Contracting sets the foundation for the coaching relationship. First, the coach and the client discuss and agree on the goals of the coaching process, how they will work together, the session frequency, duration, and confidentiality aspects. 

Boundaries and expectations are set at this stage, creating a safe and supportive environment for the client. It’s also the stage where the coach and the client build rapport and trust, which is crucial for the success of the coaching journey.

L – Listening

The Listening stage involves the coach actively and empathetic listening to the client. As a coach, you should provide your undivided attention to what the client is saying and also pay close attention to their non-verbal cues. It’s not about preparing your next question or solution but being entirely present and open to understanding the client’s perspective, emotions, and experiences. 

This level of listening builds a deeper connection and helps the client feel valued and understood.

E – Exploring

The Exploring stage involves a deeper investigation into the client’s thoughts, feelings, beliefs, and values. This can involve powerful questioning, challenging assumptions, exploring different perspectives, and working through any limiting beliefs. The aim is to facilitate self-awareness and insight, helping the client uncover new understandings or possibilities.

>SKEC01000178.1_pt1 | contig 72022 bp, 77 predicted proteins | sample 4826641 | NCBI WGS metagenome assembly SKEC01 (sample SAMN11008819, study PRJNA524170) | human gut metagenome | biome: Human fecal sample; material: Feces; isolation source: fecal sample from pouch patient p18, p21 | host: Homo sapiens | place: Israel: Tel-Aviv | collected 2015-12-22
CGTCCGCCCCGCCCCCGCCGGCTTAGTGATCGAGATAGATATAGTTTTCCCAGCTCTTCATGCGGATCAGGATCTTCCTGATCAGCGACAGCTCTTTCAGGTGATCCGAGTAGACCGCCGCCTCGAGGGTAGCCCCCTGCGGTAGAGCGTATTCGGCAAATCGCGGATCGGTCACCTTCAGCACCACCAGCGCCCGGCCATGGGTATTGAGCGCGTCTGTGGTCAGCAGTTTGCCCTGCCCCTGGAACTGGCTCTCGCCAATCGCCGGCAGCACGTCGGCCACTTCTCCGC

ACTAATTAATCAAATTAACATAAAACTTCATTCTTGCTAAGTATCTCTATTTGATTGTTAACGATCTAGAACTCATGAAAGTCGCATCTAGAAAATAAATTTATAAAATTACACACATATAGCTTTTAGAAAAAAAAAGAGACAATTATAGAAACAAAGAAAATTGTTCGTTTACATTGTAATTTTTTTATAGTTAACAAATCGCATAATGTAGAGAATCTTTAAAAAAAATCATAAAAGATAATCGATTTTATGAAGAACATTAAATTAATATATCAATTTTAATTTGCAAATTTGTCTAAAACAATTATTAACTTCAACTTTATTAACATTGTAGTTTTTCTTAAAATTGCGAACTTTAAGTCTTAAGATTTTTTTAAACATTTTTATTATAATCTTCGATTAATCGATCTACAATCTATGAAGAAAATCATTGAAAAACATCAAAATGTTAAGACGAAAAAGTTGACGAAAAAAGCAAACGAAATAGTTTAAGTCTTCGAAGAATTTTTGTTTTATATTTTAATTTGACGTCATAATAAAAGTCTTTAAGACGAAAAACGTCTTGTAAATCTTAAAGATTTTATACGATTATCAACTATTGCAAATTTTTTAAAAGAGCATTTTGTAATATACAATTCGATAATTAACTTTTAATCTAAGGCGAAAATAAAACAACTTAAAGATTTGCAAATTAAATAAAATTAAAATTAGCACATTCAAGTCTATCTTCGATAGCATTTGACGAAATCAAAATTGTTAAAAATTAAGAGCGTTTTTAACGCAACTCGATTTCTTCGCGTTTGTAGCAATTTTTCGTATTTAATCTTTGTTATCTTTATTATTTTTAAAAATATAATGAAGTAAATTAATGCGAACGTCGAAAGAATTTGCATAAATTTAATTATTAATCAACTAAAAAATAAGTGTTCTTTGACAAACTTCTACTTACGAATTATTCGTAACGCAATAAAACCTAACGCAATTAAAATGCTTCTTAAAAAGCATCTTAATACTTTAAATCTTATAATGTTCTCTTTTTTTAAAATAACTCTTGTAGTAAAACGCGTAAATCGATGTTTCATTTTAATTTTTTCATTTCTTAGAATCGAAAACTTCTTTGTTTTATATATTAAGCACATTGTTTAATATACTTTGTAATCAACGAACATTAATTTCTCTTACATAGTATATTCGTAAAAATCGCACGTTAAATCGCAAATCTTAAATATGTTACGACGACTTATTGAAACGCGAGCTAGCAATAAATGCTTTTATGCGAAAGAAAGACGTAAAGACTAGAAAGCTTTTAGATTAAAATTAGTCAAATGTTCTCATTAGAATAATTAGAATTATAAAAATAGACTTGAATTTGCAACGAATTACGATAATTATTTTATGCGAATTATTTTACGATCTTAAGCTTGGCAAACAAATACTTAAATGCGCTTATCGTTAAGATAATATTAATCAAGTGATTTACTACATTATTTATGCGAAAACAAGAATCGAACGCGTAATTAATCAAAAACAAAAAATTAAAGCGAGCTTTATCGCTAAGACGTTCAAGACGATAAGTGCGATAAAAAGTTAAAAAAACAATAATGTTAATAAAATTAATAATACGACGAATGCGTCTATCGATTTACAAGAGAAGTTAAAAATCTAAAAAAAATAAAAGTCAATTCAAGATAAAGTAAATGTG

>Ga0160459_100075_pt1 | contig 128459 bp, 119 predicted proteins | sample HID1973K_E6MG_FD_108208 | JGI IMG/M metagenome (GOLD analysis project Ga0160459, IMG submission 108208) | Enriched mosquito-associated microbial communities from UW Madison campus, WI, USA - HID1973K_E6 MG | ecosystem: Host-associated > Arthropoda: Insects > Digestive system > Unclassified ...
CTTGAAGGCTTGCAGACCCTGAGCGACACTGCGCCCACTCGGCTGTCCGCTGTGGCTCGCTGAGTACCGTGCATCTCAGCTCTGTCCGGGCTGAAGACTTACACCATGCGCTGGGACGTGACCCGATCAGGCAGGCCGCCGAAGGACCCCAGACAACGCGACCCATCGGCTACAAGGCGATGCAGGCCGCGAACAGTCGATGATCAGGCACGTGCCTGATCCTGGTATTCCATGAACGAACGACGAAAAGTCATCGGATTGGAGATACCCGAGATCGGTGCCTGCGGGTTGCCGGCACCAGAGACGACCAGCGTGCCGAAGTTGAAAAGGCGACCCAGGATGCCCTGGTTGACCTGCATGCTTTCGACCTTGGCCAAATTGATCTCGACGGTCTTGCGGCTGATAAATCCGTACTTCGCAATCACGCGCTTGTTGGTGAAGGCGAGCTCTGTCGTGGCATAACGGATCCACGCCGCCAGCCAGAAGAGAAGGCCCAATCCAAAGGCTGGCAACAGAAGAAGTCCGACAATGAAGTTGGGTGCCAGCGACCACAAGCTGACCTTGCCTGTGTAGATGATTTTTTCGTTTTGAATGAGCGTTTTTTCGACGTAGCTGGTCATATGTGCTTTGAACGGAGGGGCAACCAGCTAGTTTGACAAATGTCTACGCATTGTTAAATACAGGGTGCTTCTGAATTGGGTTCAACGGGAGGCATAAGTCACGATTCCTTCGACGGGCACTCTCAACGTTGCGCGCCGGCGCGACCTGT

A – Action

The Action stage is about taking steps toward the client’s goals. Based on the insights gained from the exploring phase, the coach helps the client identify and commit to specific, measurable actions. These should be realistic and achievable steps that move the client closer to their goals. The coach also supports the client in identifying potential barriers and planning for them, thereby enhancing the chances of successful implementation.

R – Review

Finally, the Review stage involves reflection on the coaching session and the overall coaching journey. The coach and the client evaluate progress toward the goals, discuss what’s working and what isn’t, and learn from both successes and setbacks. This stage emphasizes continuous learning and adaptation, ensuring the coaching process remains effective and relevant.

a coaching client works on a journaling activity

5. Journaling

Journaling is a powerful tool for self-reflection and clarity. It can help clients track their thoughts, feelings, and actions, identify patterns, gain insights, and document their progress toward their goals.

Journaling can offer numerous benefits to your clients:

  1. It can provide a tangible record of their thoughts and feelings over time, enabling them to track their emotional journey and identify patterns or triggers.
  2. Writing promotes mental clarity, helping clients to organize their thoughts, process emotions, and solve problems more effectively.